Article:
Political scientist Gladden Pappin was in last week’s group meeting with Hungarian PM Viktor Orban, and offers a richly detailed analytical account of it. It shows what a sophisticated thinker Orban is. Excerpts:
“The real problem,” Prime Minister Orbán told us, “is that there is nobody who would argue against the mainstream”—namely, the mainstream view that the war should be approached as a matter of being on the right side of history. The West has been caught between the view that materially supporting Ukraine is required in order to be on the right side of history, and the reality that such support carries risks with it. This analysis was the context for the prime minister’s conclusion that, “consequently, we”—that is, the primary Western actors whose view he was outlining, not Hungary itself—“are getting more and more involved in the war.”
What evidently weighed on the prime minister was the lack of a heuristic for deciding between the, if you will, world-historical and risk-adjusted approaches to material support for Ukraine. Is direct support for Ukraine a world-historical imperative (if so, why not go all the way?), or does the risk of uncontrollable escalation advise caution? Orbán’s specific conclusion was that, because no Western actors are seeking to evaluate the whole situation or pick one answer, “the situation is getting worse and worse.” In no sense was his remark a declaration that the West is at war per se. Rather, it was a lament that the West is “getting more and more involved” because of its stepwise approach over the last year, where grand rhetoric about the clash between democratic and authoritarian regimes actually yields only marginal—but increasingly dangerous—commitments of Western resources.
My interpretation is only slightly different. According to my notes, Orban did say that the West is at war with Russia de facto, but he very clearly thinks this is a terrible idea, and, in my recollection, said it in the context of warning Hungary’s Western allies that it is playing a dangerous game here. In other words, I understood him to be saying that decision-makers in other Western countries are deceiving themselves about what they are really doing in Ukraine, and putting us all in danger of a much wider conflict. More on this point:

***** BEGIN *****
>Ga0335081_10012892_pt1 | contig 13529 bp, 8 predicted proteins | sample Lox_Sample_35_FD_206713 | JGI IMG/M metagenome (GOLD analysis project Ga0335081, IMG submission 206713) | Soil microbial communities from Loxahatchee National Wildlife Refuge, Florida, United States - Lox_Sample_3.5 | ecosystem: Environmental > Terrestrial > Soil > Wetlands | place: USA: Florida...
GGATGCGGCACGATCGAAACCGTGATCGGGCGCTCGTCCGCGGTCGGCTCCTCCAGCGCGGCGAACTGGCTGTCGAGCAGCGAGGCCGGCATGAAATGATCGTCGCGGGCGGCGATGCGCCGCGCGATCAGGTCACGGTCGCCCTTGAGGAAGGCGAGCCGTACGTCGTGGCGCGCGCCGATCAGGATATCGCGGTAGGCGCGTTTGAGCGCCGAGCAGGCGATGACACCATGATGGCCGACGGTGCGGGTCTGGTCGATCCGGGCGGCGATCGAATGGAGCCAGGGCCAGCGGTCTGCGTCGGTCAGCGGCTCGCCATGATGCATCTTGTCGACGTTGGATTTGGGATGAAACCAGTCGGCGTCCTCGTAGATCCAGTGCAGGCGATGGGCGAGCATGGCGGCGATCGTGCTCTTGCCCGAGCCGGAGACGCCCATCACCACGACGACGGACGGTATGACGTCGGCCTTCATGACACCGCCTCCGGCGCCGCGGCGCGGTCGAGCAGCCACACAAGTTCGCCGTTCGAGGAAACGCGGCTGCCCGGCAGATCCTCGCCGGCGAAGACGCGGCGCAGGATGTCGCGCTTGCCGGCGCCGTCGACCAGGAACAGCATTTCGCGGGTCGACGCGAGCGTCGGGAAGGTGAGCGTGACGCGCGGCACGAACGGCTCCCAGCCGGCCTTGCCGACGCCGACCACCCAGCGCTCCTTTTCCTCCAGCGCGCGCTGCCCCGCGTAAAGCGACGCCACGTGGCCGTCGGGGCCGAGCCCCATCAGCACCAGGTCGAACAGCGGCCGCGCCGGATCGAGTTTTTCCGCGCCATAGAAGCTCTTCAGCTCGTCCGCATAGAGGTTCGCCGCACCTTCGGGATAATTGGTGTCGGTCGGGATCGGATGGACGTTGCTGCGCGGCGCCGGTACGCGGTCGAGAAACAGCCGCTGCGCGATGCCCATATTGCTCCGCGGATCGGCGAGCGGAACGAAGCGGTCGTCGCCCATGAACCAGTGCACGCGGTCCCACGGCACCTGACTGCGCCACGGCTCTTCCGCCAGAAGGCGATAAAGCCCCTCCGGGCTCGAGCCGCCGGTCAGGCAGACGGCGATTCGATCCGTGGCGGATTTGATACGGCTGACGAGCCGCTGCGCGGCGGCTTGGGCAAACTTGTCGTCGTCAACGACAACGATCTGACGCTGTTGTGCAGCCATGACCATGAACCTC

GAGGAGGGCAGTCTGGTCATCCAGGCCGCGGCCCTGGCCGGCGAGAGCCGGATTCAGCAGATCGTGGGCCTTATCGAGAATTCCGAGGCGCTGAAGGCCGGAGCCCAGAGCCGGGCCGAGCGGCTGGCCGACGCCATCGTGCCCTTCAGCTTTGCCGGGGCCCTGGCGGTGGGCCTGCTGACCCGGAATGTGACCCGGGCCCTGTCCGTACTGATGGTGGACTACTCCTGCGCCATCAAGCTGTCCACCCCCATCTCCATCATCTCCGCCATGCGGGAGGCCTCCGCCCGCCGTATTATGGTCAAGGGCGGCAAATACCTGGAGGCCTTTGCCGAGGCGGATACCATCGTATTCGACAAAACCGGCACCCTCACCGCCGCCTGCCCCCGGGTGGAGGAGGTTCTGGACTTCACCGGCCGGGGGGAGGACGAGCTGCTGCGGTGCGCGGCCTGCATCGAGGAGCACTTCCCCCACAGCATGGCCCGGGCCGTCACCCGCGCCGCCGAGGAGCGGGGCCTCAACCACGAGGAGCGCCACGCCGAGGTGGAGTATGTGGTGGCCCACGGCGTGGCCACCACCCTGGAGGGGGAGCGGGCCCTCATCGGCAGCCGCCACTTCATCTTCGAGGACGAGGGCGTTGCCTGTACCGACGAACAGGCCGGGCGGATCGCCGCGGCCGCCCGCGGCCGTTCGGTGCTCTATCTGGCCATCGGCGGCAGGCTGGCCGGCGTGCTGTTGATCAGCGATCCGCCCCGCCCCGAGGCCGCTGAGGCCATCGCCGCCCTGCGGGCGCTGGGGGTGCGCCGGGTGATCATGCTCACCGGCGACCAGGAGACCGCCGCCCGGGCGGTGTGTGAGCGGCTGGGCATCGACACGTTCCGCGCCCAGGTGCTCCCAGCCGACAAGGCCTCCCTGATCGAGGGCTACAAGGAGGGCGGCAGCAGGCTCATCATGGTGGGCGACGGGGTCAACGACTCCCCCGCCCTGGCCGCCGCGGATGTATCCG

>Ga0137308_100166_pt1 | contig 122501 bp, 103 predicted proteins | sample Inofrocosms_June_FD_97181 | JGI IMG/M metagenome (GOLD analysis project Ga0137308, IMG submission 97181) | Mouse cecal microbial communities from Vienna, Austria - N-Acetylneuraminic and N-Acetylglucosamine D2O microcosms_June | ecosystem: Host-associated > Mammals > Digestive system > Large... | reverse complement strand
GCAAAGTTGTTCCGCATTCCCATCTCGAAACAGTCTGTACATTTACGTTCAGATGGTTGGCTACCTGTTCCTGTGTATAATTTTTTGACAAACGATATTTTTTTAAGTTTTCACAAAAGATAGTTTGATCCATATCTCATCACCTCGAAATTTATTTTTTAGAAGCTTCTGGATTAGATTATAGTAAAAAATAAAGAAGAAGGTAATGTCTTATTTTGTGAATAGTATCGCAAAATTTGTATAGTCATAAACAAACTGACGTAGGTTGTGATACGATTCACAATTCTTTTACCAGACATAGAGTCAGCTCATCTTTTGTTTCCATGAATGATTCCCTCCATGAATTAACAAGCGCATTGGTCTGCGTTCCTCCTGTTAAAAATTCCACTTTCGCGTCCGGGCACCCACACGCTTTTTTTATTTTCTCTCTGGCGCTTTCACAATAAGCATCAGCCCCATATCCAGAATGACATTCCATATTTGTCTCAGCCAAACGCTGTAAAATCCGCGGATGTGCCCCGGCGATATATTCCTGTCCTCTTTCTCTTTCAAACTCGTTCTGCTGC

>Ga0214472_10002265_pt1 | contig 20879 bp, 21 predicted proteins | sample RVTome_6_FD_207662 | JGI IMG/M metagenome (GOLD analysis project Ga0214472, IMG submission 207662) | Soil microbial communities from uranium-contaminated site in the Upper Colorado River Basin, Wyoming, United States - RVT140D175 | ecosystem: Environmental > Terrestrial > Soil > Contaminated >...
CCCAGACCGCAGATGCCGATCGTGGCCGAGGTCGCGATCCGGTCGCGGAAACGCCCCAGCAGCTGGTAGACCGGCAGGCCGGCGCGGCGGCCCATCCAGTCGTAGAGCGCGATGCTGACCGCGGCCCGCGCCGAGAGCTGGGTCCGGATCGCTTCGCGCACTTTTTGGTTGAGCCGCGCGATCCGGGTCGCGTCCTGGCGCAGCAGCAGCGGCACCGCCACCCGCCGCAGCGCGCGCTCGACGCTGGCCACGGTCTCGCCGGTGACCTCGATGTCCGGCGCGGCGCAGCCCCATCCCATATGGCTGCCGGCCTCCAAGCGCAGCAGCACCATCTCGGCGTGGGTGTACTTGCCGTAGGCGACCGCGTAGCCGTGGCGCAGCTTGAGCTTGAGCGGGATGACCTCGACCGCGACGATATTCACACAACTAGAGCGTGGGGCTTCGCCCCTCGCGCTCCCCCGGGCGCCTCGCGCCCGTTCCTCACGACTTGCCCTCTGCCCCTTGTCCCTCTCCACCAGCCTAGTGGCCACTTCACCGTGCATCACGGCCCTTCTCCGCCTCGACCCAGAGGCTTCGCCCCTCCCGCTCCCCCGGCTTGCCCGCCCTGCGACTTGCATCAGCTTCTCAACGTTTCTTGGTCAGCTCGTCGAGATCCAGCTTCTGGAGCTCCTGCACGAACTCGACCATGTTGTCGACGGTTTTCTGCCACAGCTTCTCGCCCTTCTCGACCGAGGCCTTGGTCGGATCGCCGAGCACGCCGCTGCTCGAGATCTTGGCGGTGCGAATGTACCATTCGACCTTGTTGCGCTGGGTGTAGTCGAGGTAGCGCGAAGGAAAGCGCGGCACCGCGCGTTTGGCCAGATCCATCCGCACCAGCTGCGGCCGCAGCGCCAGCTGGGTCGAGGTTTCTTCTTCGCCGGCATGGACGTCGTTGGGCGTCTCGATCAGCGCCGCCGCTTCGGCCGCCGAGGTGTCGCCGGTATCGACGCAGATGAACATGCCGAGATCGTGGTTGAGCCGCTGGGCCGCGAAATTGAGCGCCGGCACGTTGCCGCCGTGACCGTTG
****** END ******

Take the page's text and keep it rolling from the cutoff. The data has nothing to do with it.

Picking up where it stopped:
The West has thus reached a kind of strategic paralysis (my term, essaying to capture the thought): it is not seeking an immediate cease-fire since that would fail the world-historical importance test, but it is not seeking an immediate or total victory since that would risk nuclear war. When asked what the answer to the conflict would be, Orbán did not hesitate to answer, almost axiomatically: “if we would like to have a peace, first we have to convince both sides to have a cease-fire.”
This seems right to me. Our leaders, by their rhetoric, are making a negotiated end to this extremely risky conflict less and less possible. This is the idiocy of the constant references in the American press, and by certain American politicians, to Munich 1938. If peace negotiations are described as Chamberlain’s “peace in our time” foolishness after meeting with Hitler, then any attempt to bring this conflict to an end before further bloodshed, a widening of the war, or, God forbid, a nuclear exchange, becomes politically impossible. Whose interest does this serve? Not America’s. Not the West’s.
Another clip from Pappin’s piece, because it conflicts slightly with my own reporting of the event:
It was at this point that the prime minister introduced his impression of the Russian view: first, that they believe time is on their side; and second, that they consider that they need a buffer between themselves and NATO. Combined with the West’s stepwise approach, Russia’s divergent view also reduces the likelihood of an immediate cessation of the conflict. It was in this context that Orbán described his impression of Russia’s view of Ukraine. The primary goal of the Russians, he said, is to keep NATO away from the Russian border and, “if it is not possible, to create an Afghanistan between Russia and the Ukrainian border.” Contrary to some initial impressions, the prime minister did not equate Ukraine and Afghanistan, but said that Russia has been, unfortunately, creating a destroyed “safe zone.”
I understood Orban to say that Russia has turned Ukraine into Afghanistan, in the sense of turning much of the nation into an ungovernable, chaotic mess, for the sake of creating, yes, a destroyed “safe zone” between Russia and NATO countries. If Pappin’s quote is correct — and it might be; unfortunately my notes don’t offer a clarification — that’s a meaningful difference. It makes strategic sense that if Russia cannot conquer Ukraine, it would attempt to destroy it to the point where it is useless as a NATO ally. (I’m not saying this is what Orban meant; I’m talking about my view.) When pro-Ukraine Western intellectuals and politicians talk about bringing Ukraine into NATO — as then-President George W. Bush did in 2008 — then they are condemning that suffering country to being wrecked by Russia, which cannot tolerate that outcome.